"(I am) .....a vocal opponent to IMR – last week heralded the 3rd DCA's decision to hear the Ramirez matter and all cases involving IMR decisions ought to be appealed 'until there is transparency' in the decision-making process." Alan Gurvey
Published on May 18, 2015 by WorkCompCentral, by Sherri Okamoto
The California 3rd District Court of Appeals has agreed to hear a constitutional challenge to the independent medical-review process mandated by Senate Bill 863.
Ramirez v. WCAB (SCIF), No. C078440, joins a case already pending at the 1st DCA called Stevens v. WCAB (Outspoken Entertainment), No. A143043, which also seeks to have the controversial procedure for determining issues of medical necessity declared invalid.
The stakes are high, as the Workers' Compensation Appeals Board has said IMR is the sole avenue for review of timely-issued utilization-review decisions. Last week, a board panel saiduntimeliness isn't a basis to overturn an IMR finding.
Labor Code Section 4610.6(d) provides that the state's IMR contractor – Maximus Federal Services – is supposed to get decisions out within 30 days of the receipt of the request for review and supporting documentation, but Maximus struggled to put out decisions within this timeframe after IMR became applicable for all dates of injury in July 2013.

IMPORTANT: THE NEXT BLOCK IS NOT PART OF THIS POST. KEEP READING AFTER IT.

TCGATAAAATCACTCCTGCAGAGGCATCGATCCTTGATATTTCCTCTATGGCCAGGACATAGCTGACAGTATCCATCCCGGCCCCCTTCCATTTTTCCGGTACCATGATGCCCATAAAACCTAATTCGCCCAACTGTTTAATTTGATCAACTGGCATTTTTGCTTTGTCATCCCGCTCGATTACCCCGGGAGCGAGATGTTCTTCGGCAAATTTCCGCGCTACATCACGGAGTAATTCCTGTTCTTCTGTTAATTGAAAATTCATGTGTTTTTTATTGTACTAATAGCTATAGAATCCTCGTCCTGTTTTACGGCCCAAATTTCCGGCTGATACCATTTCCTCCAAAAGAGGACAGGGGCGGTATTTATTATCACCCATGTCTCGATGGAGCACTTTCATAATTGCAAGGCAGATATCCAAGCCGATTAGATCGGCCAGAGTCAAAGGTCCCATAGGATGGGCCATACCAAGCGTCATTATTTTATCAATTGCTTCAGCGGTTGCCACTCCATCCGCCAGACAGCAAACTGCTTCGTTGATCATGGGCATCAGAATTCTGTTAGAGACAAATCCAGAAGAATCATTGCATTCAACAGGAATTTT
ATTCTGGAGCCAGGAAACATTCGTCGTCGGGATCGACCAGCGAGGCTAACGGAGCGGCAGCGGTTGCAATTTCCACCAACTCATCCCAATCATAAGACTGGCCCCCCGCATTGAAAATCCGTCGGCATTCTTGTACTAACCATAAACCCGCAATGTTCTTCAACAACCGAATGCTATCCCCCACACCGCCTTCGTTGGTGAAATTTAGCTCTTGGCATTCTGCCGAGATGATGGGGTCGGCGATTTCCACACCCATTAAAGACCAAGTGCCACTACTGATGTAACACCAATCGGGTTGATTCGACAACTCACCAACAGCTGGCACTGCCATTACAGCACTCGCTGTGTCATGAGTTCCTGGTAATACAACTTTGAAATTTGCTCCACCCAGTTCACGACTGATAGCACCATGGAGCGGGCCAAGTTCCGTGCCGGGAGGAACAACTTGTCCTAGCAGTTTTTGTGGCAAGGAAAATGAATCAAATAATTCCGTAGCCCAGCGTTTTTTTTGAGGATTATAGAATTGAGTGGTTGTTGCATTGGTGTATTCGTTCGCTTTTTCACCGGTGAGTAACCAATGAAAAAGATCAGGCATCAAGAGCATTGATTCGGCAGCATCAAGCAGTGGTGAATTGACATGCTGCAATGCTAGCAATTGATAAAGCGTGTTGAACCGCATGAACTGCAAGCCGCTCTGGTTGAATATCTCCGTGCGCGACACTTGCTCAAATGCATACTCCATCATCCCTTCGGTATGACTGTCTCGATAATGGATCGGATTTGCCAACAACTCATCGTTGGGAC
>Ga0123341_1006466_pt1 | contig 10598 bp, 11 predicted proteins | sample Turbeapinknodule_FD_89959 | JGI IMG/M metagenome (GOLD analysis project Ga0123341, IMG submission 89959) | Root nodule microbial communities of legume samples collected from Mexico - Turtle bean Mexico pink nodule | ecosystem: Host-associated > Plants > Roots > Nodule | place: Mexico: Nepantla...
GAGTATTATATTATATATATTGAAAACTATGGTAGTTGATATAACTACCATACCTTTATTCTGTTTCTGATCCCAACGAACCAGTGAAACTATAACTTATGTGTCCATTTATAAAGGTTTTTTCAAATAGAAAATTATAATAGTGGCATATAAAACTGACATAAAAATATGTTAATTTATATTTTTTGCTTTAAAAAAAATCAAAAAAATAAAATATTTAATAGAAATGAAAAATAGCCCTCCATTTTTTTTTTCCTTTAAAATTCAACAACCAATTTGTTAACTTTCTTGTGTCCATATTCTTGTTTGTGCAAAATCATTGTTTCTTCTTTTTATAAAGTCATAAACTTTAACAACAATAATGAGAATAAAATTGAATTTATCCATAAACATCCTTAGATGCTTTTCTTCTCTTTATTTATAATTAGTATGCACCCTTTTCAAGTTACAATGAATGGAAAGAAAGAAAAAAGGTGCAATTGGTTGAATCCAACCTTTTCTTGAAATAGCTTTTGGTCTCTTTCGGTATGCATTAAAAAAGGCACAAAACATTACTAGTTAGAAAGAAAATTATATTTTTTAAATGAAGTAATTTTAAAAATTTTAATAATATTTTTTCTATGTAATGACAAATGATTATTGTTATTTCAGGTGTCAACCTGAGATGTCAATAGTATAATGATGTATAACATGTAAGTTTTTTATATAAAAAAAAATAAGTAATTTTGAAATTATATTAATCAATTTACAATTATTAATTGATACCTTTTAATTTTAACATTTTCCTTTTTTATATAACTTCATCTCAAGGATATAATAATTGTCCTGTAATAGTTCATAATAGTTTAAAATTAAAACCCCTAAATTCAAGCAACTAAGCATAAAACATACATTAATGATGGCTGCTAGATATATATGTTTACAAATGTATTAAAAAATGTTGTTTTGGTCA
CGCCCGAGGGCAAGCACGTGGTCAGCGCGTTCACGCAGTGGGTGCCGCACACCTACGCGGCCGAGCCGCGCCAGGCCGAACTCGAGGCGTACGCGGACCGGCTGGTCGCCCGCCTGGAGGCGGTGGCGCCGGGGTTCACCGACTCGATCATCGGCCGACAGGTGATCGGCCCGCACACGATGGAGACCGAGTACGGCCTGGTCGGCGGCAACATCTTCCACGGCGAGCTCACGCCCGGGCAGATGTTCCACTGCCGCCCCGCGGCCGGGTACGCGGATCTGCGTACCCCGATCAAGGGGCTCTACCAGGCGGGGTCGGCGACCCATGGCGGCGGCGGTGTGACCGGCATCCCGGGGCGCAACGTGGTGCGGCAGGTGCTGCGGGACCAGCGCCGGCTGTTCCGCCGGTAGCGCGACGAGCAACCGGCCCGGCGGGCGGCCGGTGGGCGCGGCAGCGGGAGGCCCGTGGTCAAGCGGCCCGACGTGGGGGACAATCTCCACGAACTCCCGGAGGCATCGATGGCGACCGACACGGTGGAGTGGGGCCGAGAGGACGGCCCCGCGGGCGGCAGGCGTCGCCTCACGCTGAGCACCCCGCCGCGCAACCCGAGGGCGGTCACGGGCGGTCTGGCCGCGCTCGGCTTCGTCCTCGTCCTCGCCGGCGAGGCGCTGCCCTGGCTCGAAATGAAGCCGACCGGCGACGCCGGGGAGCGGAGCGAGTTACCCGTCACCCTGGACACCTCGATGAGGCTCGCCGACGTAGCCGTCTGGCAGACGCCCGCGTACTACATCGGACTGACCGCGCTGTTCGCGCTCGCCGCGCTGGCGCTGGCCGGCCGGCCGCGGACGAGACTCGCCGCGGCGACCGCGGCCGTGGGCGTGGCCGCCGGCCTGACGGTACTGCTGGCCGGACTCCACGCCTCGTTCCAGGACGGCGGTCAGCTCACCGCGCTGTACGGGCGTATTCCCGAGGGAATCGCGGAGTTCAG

The average wait time for parties was as long as 130 days at one point last year, although it's now dropped to about 24 days, according to the Division of Workers' Compensation.
On Tuesday, a split WCAB panel ruled in Arredondo v. Tri-Modal Distribution Services that no matter how long the IMR decision takes, the state's administrative law judges have no jurisdiction to decide whether the worker should get the disputed treatment, because the Legislature intended for IMR alone to make such decisions.
Zachary Sacks, a defense attorney with Sacks & Zolonz, said he was thrilled to finally have a statement from the WCAB expressly recognizing that the Legislature meant for IMR to be the only way for issues of medical necessity to be decided – but the anonymity of the doctor doing the review, and the limited ability of an aggrieved party to appeal the decision reached, have been worrisome to applicants' attorneys from the get-go.